Saturday 22 June 2019

BOOKS @ VOLUME #133 (22.6.19)

Read our latest NEWSLETTER

More and more of us are suffering from anxiety. In 2017, one in five New Zealanders sought help for a diagnosed anxiety or mood disorder. In our Book of the Week, HEADLANDS, edited by Naomi Arnold, thirty New Zealanders share their experiences.
>> Out of the Woods by Brent Williams and Korkut Öztekin
>> First We Make the Beast Beautiful by Sarah Wilson [no relation]

Pill by Robert Bennett    {Reviewed by STELLA}
Another gem from the 'Object Lessons' series, Pill is a fascinating account of the history and consequences of psychotropic medications. Starting with the drug revolution of the 1950s, when the new wave of pills moved the treatment of mental health away from ECT and the asylum, Bennett takes us on a philosophical exploration through several developments. Chapters 1 to 5 are titled by their pill name: 'Thorazine', 'Valium', 'Lithium', 'Prozac' and 'Adderall'. He lays out his explorations within the cultural context of each period, delving into literature, film and television — those visible cultural markers that predict and reflect social behaviour. From Brave New World and its Soma to the Mom of The Brady Bunch — your very average American housewife, taking her valium to calm herself before the neighbours come over for a gathering — to the documentary Prozac Nationand several memoirs (Terri Cheney, Elizabeth Wurtzel), to well-known films, Silver Linings Playbookand television, The Sopranos. He draws all this and more together, creating an interesting and revealing essay that reflects on the complex and diverse world of psychotropic medications and pills in general. Our decade has been described as “living in the most medicated era humanity has ever known”, and thinking about this makes one ponder the why and how of this explosion in taking pills. Some, of course, is the necessity for better drugs to help those who have mental illnesses cope in our everyday world, while other pills enhance or change our interaction with the world beyond ourselves, while other pills calm — mother’s little helper, Valium, and brother’s little helper, Ritalin (see The Simpsons and Bart’s dosing). The final chapter, entitled 'Coda', is equally absorbing. Bennett describes his own manic episodes — he is bipolar — and the effect of his different medications on his own functionality. Endlessly thoughtful and highly engaging, Bennett stresses that “Pill isn’t a book about mental illness, at least not directly; rather a philosophical exploration of how psychotropic medications...are used to treat mental illnesses and the larger philosophical implications of those medications’ abilities (and inabilities) to reconstruct the neuro-circuitry of the human brain.” Are we the same person when medicated? Which identity is dominant — the nature of the pill or the essence of ourselves?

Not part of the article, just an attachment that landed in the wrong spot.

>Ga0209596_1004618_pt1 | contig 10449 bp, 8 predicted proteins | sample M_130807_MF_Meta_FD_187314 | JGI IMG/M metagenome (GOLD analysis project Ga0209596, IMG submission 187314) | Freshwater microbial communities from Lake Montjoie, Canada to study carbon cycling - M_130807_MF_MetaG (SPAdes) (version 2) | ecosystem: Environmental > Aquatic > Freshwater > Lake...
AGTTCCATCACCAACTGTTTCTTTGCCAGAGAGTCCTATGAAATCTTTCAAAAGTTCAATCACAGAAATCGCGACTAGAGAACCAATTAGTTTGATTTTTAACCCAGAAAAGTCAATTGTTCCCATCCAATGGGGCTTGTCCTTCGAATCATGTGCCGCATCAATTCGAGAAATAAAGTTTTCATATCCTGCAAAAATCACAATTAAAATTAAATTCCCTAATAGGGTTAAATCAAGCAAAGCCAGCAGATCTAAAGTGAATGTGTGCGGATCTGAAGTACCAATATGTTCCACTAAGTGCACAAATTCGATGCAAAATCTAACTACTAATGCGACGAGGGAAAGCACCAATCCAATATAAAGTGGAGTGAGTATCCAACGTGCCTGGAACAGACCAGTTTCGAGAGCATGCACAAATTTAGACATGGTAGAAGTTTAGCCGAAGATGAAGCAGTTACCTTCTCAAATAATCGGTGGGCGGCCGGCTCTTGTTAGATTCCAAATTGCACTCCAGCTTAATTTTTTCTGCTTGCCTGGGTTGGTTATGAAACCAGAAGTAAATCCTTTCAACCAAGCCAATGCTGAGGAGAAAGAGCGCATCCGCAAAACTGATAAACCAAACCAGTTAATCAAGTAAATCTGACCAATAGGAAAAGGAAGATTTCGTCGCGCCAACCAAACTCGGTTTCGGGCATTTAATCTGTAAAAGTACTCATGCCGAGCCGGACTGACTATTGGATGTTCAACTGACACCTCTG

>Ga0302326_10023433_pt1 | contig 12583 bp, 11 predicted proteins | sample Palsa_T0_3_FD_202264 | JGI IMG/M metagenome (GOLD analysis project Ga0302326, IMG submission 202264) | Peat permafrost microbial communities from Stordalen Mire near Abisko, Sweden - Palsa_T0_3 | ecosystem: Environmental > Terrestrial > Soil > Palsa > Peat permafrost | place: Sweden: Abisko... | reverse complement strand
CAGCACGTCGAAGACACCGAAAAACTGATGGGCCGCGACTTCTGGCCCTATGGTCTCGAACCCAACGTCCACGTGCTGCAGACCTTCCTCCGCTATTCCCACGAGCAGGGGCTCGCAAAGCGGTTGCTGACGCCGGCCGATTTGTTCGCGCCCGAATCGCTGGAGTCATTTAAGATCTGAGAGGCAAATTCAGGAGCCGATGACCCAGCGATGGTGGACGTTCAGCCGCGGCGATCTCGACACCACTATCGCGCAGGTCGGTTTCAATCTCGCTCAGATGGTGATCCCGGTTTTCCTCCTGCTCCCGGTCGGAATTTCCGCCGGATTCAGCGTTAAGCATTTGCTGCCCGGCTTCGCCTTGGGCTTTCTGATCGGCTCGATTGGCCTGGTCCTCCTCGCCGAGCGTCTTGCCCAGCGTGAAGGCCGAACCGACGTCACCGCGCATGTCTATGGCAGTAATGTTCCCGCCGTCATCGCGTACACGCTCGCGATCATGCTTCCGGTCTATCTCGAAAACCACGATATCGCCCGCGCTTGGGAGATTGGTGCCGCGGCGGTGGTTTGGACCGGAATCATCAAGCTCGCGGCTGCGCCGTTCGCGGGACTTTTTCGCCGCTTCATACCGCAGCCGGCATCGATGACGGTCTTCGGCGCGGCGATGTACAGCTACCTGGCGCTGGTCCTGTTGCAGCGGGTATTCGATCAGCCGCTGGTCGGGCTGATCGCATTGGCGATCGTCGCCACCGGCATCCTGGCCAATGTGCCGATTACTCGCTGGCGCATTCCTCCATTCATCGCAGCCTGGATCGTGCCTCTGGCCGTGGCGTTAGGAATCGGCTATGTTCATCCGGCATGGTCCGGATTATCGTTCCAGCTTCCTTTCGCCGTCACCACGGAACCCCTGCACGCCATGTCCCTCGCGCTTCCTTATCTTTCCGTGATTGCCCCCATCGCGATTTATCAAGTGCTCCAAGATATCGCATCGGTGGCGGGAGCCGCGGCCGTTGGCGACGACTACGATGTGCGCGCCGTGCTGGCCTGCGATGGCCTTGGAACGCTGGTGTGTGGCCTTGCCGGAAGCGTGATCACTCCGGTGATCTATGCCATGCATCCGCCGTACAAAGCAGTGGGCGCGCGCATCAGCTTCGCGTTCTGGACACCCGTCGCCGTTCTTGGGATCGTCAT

(This review was written while listening to Johnny Cash’s 'Hurt').  


Charges by Elfriede Jelinek   {Reviewed by THOMAS}